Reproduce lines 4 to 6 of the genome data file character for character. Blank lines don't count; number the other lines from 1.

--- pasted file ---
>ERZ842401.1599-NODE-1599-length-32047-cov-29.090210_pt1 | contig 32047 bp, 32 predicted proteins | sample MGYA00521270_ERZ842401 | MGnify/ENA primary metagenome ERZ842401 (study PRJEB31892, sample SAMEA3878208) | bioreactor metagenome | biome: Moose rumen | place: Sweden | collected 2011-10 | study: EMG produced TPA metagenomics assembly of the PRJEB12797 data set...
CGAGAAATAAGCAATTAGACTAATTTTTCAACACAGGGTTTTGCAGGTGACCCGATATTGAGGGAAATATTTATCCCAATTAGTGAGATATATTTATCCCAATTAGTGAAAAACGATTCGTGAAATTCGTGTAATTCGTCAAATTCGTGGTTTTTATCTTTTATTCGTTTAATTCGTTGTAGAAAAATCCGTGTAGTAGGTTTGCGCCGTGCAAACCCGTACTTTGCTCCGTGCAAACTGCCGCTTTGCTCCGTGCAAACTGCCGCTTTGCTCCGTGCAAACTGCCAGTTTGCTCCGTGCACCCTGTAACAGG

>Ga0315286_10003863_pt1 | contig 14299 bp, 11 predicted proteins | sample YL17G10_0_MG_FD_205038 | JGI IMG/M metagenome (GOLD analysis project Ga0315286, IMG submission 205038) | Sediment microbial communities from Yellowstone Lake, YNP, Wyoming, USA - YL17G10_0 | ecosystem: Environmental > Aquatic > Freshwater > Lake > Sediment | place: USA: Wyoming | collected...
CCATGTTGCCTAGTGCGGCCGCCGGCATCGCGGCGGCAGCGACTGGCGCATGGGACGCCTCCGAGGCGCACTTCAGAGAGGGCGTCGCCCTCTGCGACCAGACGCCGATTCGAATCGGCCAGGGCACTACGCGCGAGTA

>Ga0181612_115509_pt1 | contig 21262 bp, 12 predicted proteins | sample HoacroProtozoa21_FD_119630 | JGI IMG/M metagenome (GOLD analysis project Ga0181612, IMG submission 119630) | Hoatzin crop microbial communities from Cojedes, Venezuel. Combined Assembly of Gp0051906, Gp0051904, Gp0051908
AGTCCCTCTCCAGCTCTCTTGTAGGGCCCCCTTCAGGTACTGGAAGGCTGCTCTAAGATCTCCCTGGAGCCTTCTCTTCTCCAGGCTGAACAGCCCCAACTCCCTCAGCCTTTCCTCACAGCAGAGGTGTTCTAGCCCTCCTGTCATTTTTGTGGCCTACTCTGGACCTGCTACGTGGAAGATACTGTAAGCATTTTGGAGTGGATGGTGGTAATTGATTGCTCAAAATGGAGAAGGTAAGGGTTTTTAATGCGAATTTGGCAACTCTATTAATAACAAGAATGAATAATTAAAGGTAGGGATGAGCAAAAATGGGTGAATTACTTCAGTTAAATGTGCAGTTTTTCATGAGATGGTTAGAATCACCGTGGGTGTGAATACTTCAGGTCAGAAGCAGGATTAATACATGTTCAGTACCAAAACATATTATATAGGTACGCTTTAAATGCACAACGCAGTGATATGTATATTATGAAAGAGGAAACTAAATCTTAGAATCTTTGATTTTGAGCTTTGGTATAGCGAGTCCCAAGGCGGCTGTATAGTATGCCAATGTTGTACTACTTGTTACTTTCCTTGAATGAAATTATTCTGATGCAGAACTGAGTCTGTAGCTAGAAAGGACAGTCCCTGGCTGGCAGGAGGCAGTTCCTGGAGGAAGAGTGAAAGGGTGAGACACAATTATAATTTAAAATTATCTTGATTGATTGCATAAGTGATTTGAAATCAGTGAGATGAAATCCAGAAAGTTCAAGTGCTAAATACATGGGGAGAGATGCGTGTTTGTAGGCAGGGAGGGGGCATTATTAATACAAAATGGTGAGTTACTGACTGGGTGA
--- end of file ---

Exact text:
CCATGTTGCCTAGTGCGGCCGCCGGCATCGCGGCGGCAGCGACTGGCGCATGGGACGCCTCCGAGGCGCACTTCAGAGAGGGCGTCGCCCTCTGCGACCAGACGCCGATTCGAATCGGCCAGGGCACTACGCGCGAGTA

>Ga0181612_115509_pt1 | contig 21262 bp, 12 predicted proteins | sample HoacroProtozoa21_FD_119630 | JGI IMG/M metagenome (GOLD analysis project Ga0181612, IMG submission 119630) | Hoatzin crop microbial communities from Cojedes, Venezuel. Combined Assembly of Gp0051906, Gp0051904, Gp0051908
AGTCCCTCTCCAGCTCTCTTGTAGGGCCCCCTTCAGGTACTGGAAGGCTGCTCTAAGATCTCCCTGGAGCCTTCTCTTCTCCAGGCTGAACAGCCCCAACTCCCTCAGCCTTTCCTCACAGCAGAGGTGTTCTAGCCCTCCTGTCATTTTTGTGGCCTACTCTGGACCTGCTACGTGGAAGATACTGTAAGCATTTTGGAGTGGATGGTGGTAATTGATTGCTCAAAATGGAGAAGGTAAGGGTTTTTAATGCGAATTTGGCAACTCTATTAATAACAAGAATGAATAATTAAAGGTAGGGATGAGCAAAAATGGGTGAATTACTTCAGTTAAATGTGCAGTTTTTCATGAGATGGTTAGAATCACCGTGGGTGTGAATACTTCAGGTCAGAAGCAGGATTAATACATGTTCAGTACCAAAACATATTATATAGGTACGCTTTAAATGCACAACGCAGTGATATGTATATTATGAAAGAGGAAACTAAATCTTAGAATCTTTGATTTTGAGCTTTGGTATAGCGAGTCCCAAGGCGGCTGTATAGTATGCCAATGTTGTACTACTTGTTACTTTCCTTGAATGAAATTATTCTGATGCAGAACTGAGTCTGTAGCTAGAAAGGACAGTCCCTGGCTGGCAGGAGGCAGTTCCTGGAGGAAGAGTGAAAGGGTGAGACACAATTATAATTTAAAATTATCTTGATTGATTGCATAAGTGATTTGAAATCAGTGAGATGAAATCCAGAAAGTTCAAGTGCTAAATACATGGGGAGAGATGCGTGTTTGTAGGCAGGGAGGGGGCATTATTAATACAAAATGGTGAGTTACTGACTGGGTGA